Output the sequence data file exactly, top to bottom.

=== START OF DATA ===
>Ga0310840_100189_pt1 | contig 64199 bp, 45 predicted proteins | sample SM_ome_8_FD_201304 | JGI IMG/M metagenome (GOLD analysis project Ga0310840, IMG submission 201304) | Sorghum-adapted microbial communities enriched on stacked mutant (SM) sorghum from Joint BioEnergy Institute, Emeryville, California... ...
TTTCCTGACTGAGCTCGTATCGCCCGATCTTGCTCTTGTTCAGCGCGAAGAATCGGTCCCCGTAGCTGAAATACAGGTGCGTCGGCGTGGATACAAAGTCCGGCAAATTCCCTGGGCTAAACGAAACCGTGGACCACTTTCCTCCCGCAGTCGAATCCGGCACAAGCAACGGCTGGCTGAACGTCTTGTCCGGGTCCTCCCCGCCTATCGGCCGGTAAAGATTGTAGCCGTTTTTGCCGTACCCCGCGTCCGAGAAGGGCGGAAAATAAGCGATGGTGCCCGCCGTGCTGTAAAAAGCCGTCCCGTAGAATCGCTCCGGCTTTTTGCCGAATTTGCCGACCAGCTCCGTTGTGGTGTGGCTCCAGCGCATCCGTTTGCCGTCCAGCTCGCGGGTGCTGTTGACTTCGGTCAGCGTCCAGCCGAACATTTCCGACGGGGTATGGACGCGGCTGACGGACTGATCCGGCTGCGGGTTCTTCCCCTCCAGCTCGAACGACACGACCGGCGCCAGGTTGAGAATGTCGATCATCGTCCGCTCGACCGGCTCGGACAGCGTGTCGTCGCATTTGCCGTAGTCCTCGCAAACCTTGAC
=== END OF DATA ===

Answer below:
>Ga0310840_100189_pt1 | contig 64199 bp, 45 predicted proteins | sample SM_ome_8_FD_201304 | JGI IMG/M metagenome (GOLD analysis project Ga0310840, IMG submission 201304) | Sorghum-adapted microbial communities enriched on stacked mutant (SM) sorghum from Joint BioEnergy Institute, Emeryville, California... ...
TTTCCTGACTGAGCTCGTATCGCCCGATCTTGCTCTTGTTCAGCGCGAAGAATCGGTCCCCGTAGCTGAAATACAGGTGCGTCGGCGTGGATACAAAGTCCGGCAAATTCCCTGGGCTAAACGAAACCGTGGACCACTTTCCTCCCGCAGTCGAATCCGGCACAAGCAACGGCTGGCTGAACGTCTTGTCCGGGTCCTCCCCGCCTATCGGCCGGTAAAGATTGTAGCCGTTTTTGCCGTACCCCGCGTCCGAGAAGGGCGGAAAATAAGCGATGGTGCCCGCCGTGCTGTAAAAAGCCGTCCCGTAGAATCGCTCCGGCTTTTTGCCGAATTTGCCGACCAGCTCCGTTGTGGTGTGGCTCCAGCGCATCCGTTTGCCGTCCAGCTCGCGGGTGCTGTTGACTTCGGTCAGCGTCCAGCCGAACATTTCCGACGGGGTATGGACGCGGCTGACGGACTGATCCGGCTGCGGGTTCTTCCCCTCCAGCTCGAACGACACGACCGGCGCCAGGTTGAGAATGTCGATCATCGTCCGCTCGACCGGCTCGGACAGCGTGTCGTCGCATTTGCCGTAGTCCTCGCAAACCTTGAC